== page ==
When Apple announced AirPower, we discovered that there is a new type of wireless charging somewhere out there, but what, how, and when were never answered because Apple canceled the launch of AirPower. Today, however, some of that is being answered by Nomad and its collaboration with Aira. The Base Station Pro uses Aira's proprietary FreePower free positioning wireless charging to create a wireless charging pad that lets you just drop your phone anywhere without worrying about finding the "sweet spot."
Nomad Base Station Pro
Bottom line: This charging pad can charge three devices at once and there is no specific position necessary. Toss two iPhones and your AirPods Pro onto the pad and walk away without worrying about whether the charge will connect.
- Free-positioning charging
- Works with three phones at once
- Thin design
- Luxury leather look
- International adapters included
- Braided power cable
- First-generation tech
- No USB ports for wired charging
- Not edge-to-edge charging
Free at last
Nomad Base Station Pro: What I like
The Base Station Pro is a charging pad with an aluminum base and leather charging surface. It measures about 5.5" x 9", which is big enough to set two iPhone Pro Max devices, plus an AirPods Pro charging case or even three iPhone Pro devices. It's got a big surface, but under the leather surface is hidden a set of 18 charging coils laid out with a specific design and Aira's proprietary FreePower charging technology.
You can read up about FreePower more in my interview with Aira Co-Founder Jake Skatnick for the details, but basically, it's part of the next generation of wireless charging pads; a system of charging coils instead of a single coil system.
This means you can put your phone or earbuds charging case practically anywhere on the pad and it'll "seek out" the correct spot to connect to the device's wireless charging spot. You don't have to move your phone around or change its position in order to catch a charge. It also means you can set your phone down perpendicular to your charging pad and it will charge it every time.
Free positioning charging isn't as new as it was six months ago. More and more companies are launching their own versions that allow you to set your phone practically anywhere on the pad to receive power. I'm excited about this future of wireless charging.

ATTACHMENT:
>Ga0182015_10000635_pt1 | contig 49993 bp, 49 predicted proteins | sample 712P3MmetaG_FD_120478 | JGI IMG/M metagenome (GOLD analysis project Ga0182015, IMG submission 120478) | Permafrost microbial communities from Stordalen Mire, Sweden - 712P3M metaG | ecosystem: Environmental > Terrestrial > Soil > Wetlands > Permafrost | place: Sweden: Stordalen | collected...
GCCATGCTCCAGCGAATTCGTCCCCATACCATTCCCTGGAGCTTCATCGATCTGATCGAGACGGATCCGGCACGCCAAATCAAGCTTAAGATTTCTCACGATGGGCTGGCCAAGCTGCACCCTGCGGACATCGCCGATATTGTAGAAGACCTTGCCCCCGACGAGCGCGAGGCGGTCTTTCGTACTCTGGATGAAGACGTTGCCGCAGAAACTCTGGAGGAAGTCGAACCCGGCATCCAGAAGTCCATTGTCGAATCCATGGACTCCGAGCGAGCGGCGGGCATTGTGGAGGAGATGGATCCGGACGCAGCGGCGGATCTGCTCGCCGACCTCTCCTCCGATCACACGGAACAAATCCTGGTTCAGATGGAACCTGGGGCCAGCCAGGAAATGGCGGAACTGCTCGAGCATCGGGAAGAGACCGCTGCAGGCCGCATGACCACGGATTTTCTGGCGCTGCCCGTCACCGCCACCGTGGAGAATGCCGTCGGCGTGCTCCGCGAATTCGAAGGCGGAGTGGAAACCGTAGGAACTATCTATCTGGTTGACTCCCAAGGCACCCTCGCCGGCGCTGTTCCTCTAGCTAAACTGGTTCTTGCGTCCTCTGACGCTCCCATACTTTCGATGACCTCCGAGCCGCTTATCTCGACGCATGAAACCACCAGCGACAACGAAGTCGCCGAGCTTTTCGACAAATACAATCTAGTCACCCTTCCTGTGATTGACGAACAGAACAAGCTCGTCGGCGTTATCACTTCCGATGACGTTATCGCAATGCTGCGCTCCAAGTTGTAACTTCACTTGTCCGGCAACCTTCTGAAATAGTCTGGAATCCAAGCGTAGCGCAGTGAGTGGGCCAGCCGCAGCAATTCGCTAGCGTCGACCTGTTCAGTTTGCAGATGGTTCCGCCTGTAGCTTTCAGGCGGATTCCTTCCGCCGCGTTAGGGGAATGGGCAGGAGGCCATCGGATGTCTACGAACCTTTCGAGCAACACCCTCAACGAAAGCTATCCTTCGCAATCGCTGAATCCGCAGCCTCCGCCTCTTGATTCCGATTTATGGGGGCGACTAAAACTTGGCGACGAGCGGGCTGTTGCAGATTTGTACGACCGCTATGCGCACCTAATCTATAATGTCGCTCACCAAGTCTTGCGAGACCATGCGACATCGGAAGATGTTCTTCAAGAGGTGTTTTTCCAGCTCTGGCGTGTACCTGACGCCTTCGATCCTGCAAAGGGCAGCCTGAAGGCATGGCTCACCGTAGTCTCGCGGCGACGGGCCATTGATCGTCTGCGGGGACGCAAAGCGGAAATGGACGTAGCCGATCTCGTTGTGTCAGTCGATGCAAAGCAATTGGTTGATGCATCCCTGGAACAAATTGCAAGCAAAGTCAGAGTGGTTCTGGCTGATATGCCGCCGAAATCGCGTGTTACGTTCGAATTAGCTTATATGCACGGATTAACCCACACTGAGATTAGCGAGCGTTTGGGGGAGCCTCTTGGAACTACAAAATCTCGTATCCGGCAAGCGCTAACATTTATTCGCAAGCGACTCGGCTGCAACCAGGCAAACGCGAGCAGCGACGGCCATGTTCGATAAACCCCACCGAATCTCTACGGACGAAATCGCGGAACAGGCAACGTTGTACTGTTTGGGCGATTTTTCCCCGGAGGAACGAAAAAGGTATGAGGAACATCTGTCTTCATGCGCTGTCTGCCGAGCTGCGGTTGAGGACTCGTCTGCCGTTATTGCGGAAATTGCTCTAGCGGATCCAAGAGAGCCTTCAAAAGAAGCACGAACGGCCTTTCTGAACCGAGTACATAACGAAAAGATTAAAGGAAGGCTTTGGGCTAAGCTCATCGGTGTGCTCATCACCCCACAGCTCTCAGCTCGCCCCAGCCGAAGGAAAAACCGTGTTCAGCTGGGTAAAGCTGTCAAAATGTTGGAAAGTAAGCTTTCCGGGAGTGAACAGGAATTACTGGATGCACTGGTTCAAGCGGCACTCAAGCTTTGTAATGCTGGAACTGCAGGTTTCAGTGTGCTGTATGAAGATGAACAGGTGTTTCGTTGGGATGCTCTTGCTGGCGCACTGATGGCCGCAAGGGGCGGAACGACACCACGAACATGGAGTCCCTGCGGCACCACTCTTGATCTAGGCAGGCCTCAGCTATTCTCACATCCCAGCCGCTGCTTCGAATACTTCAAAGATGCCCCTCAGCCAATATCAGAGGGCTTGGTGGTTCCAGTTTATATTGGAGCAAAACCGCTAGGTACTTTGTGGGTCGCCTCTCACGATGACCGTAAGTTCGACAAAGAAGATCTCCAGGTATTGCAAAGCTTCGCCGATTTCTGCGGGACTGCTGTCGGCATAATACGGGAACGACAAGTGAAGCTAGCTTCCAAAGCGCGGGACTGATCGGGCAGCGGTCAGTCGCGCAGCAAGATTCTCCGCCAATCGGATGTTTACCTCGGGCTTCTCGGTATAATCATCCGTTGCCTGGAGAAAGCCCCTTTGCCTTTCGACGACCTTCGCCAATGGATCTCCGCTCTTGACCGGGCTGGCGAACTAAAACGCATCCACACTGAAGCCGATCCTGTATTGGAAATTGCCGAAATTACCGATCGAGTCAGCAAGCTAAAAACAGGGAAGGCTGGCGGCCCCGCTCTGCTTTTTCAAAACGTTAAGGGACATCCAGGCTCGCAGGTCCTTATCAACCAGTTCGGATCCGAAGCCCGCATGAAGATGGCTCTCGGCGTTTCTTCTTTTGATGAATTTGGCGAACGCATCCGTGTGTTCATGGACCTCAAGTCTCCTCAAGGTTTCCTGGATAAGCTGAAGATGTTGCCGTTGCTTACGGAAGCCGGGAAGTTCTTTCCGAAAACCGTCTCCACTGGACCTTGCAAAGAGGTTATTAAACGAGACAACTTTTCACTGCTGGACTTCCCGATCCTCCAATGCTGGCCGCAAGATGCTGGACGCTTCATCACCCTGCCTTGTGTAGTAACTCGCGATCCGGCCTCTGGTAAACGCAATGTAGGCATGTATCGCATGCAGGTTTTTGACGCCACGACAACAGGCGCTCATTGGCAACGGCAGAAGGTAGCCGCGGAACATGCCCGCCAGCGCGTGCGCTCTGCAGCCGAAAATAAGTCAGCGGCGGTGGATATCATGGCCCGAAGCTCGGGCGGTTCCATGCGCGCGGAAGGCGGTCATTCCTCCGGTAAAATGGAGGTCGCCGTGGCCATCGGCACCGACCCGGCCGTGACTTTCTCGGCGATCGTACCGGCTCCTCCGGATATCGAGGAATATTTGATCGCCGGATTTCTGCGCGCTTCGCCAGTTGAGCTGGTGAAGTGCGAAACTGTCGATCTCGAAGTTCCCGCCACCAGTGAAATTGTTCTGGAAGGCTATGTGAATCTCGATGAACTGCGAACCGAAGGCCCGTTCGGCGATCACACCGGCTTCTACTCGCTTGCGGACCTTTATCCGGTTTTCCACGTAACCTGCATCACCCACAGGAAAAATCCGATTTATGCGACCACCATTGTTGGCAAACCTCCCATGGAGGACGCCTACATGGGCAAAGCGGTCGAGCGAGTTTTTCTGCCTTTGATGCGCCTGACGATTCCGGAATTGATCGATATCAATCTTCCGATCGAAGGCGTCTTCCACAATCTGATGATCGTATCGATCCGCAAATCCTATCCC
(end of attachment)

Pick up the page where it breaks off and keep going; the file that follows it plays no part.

What makes Nomad's Base Station Pro unique is just how thin the profile is. The Base Station Pro pretty much looks just like the Base Station. Even though it's got an 18-coil matrix, the coils aren't simply stacked one-on-top-of-the-other, so the pad maintains the thin profile that Nomad's other Base Station pads use.
As usual, Nomad makes an impressive luxury leather charging pad. If you like Nomad's aesthetic, you'll be pleased with this executive design. It's minimalist, elegant, and eye-catching.
When you're paying a premium price for your product, it's the little extras that count, and in this case, it's the braided USB-C cable and the international power adapters that are included in the box. I can tell you from experience what a complete joy it is to have adapters for different countries just sitting in your tech accessory box when you need them. And don't get me started on Nomad's braided cables. I've been a huge fan of these quality cables for years. The USB-C cable is removable from the charging pad. So if you want a good quality rugged USB-C cable for your everyday bag, you can steal it, replacing your less-rugged cable on the Base Station Pro (don't tell Nomad I suggested this).
Nomad Base Station Pro: What I don't like
In terms of design, I think Nomad could have done a little bit more to really wow us with the first iteration of the Base Station Pro; like having ports for wired charging, for example. It's actually designed with extra space where a USB-A port or two could fit, but it's not in this first generation. There is also no Apple Watch charging puck, or even an empty slot where a future Apple Watch charging puck could fit. Nomad assures me that both of these options are coming in a future version, but supplies were limited in 2020, making it more difficult to get the products they needed in time for launch.
Though this is marketed as free-positional charging, it's not 100% correct. The charging matrix does not extend all the way to the edge of the pad. For phones, you probably won't even ever notice it. With the AirPods case, however, I placed the case too close to the edge more than once and didn't catch the charge. So this free-positional charging isn't quite as free as I'd hoped for.
The technology itself seems a bit under-baked, too. In January, I was told that Aira's FreePower was super fast because it uses special technology that quickly finds the device to pick up the charge. In my experience with testing an iPhone SE 2, an iPhone XS, and an iPhone 11 Pro, it took about three seconds to connect and start charging. Nomad assures me that this will be addressed in a firmware update, available as soon as it's fixed.